Meanwhile, Hightown Housing Association’s Open Door homelessness service has partnered with local mental health providers Hertfordshire Mind Network and Hertfordshire Partnership University NHS Foundation Trust (HPFT), to deliver weekly support sessions direct to users of its shelter.

The scheme – announced to coincide with Mental Health Awareness Week (13-19 May 2019) – will give the shelter’s service users direct access to care for mental health issues without the need to register with a GP, travel to appointments, or provide a fixed address and phone number. 

Carla Watson, Open Door Scheme Manager, comments: “Imagine you lose your job, a loved one dies and you don’t have any savings. You are evicted from your home and lose most of your possessions. You’re now sleeping rough or staying in a homeless shelter. It feels like you are losing control of your life, your mental health is at an all-time low but you lack the confidence and self-esteem to seek help.  You give up and accept things may never get better.”

“I saw first-hand how often this happens to some of the most vulnerable people in our society. At Open Door we decided that if things were going to change, we needed to persuade mental health services to come to us. The services are bookable and available on a one-to-one basis, but without a waiting list or the need to have fixed contact details. 

“Another way people can fall through the cracks in services is if they don’t have a phone number, they can’t get an appointment. When the sessions are held at Open Door, we can encourage and refer residents on their behalf.”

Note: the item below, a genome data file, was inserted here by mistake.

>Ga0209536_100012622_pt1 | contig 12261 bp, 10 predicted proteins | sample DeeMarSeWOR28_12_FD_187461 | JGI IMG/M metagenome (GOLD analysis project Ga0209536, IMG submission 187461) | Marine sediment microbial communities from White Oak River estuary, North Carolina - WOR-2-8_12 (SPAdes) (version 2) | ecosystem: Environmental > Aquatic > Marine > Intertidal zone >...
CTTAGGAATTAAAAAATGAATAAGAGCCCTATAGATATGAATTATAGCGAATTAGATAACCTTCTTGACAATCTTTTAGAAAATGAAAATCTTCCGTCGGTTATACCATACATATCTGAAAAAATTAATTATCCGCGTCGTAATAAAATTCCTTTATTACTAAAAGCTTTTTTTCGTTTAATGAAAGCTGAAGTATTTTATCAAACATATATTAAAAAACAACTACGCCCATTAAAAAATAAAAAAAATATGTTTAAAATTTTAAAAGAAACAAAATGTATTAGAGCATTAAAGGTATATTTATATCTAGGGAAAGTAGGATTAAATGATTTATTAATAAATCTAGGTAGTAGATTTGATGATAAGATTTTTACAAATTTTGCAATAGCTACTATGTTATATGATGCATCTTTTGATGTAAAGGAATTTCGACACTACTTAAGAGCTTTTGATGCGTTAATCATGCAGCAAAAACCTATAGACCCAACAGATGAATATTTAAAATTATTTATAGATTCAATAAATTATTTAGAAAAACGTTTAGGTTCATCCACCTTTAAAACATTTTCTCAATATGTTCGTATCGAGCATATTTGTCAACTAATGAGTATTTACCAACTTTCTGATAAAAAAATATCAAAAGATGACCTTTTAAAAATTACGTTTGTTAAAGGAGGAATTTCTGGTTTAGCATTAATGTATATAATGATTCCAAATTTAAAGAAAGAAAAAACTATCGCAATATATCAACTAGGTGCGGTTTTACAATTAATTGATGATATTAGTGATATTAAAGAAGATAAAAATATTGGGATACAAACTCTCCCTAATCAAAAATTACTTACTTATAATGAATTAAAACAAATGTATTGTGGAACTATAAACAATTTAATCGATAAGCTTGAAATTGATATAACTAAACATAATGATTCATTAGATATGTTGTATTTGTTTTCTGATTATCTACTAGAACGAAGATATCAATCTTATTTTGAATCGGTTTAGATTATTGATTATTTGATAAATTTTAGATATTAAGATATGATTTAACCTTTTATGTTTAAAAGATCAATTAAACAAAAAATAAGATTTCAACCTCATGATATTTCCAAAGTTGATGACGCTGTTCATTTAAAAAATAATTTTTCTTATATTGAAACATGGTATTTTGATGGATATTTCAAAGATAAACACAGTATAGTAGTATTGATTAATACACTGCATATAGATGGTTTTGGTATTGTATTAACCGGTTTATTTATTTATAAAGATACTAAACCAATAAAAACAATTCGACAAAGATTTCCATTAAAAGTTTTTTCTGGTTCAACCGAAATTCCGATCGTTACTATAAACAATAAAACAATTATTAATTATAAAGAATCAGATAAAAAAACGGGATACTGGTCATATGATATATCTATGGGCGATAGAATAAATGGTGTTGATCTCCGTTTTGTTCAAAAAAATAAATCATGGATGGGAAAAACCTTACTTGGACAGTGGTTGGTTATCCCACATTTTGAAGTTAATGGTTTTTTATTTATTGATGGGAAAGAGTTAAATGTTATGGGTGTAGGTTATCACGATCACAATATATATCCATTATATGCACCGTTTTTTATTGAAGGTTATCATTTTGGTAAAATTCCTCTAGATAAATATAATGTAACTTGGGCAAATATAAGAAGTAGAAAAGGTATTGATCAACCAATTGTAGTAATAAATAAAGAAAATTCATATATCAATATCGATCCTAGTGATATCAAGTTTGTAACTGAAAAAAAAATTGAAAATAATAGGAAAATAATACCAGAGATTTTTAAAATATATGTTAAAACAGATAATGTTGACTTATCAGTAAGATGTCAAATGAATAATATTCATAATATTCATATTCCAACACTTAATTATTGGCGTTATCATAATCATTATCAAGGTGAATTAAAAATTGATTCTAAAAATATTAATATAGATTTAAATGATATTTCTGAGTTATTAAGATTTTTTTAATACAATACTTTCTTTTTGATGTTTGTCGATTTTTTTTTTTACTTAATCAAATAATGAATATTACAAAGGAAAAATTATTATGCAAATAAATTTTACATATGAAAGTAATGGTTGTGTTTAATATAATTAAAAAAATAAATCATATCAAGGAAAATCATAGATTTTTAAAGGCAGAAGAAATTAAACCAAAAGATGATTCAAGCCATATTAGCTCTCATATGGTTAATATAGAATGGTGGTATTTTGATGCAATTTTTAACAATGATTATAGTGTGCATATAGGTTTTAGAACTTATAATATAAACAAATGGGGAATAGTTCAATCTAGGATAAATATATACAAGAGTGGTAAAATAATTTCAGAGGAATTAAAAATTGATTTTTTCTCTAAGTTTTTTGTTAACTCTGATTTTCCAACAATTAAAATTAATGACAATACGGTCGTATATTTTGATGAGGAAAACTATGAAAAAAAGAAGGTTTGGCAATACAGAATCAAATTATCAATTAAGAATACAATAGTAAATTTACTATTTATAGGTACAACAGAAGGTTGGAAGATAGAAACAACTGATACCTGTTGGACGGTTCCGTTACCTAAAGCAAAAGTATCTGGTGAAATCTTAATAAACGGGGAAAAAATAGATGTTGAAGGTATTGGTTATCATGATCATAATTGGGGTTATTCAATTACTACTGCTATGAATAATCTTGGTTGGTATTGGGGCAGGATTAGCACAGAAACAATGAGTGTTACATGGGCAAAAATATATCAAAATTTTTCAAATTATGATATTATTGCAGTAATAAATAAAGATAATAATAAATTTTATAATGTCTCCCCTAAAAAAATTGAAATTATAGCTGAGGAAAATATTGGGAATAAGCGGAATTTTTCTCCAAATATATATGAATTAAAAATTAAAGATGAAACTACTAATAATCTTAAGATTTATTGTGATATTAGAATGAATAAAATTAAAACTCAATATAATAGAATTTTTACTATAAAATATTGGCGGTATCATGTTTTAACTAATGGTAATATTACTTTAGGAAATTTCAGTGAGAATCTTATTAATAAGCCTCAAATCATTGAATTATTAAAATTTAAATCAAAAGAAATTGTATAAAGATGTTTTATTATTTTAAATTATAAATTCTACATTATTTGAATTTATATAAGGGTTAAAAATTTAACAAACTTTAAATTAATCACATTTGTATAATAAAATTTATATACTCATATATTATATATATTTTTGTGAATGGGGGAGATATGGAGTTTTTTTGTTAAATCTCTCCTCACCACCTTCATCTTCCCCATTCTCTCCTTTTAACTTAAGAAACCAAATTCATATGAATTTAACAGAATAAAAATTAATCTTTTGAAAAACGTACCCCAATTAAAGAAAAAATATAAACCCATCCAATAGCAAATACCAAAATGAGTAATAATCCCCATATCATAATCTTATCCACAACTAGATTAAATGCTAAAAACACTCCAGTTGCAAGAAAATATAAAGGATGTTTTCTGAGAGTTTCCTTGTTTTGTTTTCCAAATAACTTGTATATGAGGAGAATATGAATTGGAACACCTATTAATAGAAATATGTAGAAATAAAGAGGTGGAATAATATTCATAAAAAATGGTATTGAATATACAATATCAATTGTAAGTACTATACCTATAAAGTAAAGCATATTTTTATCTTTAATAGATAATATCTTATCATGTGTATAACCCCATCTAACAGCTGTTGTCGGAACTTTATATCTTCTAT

Carla Watson, Hightown Housing Association’s Open Door Scheme Manager has implemented in-house mental health support sessions

Mental health charity Hertfordshire Mind Network is now offering mental health drop-in sessions at Open Door once a week to help service users with issues such as anxiety, loneliness and isolation, depression, anger and loss, while NHS provider HPFT will also run standalone mental health support sessions. 

Carla adds: “It’s still early days but the appetite from residents to improve their mental health is there – we have had good attendance every week.

“This exercise has taught us a valuable lesson. If things aren’t working, be proactive, look for a solution and work in partnership with other organisations. Ultimately, it’s the people who matter most and we’re committed to fighting for their right to have the same opportunities as others to access vital services and improve their life.”

Homes for Cathy commitments help us deliver social purpose

First published on Inside Housing, 6th March 2019

Michael   Newey

Broadland Housing Group joined Homes for Cathy back in 2016 when it was about marking the 50th anniversary of the first screening of Cathy Come Home and reminding people that homelessness is still a cancer in our society.

It was relatively safe to become members, beat the drum and perhaps feel warmly complacent about how much we were actually doing to address homelessness in our communities.

A year later, the anniversaries were over – Homes for Cathy members had held events, debates and plays nationally and locally to encourage politicians, professionals and communities to focus on homelessness.

“These actions are all about partnership working”

Collectively we had lamented the wrongs of the ‘system’ and called for meaningful changes to public policy. Was that it? Had we done what was needed or was the real work still to come? We concluded the latter.

In 2017, we opened up the Home for Cathy membership to any housing association frustrated about the increasing homelessness and willing to do something about it.

Working with Crisis, we developed nine challenging actions for housing associations to commit to that we believe will make a significant difference.

These actions are all about partnership working – not just with local authorities and policymakers, but most importantly with people at risk of homelessness and those who are already homeless.

We went to our board and asked them to commit to all nine actions, including the potentially more challenging ones, which for us were: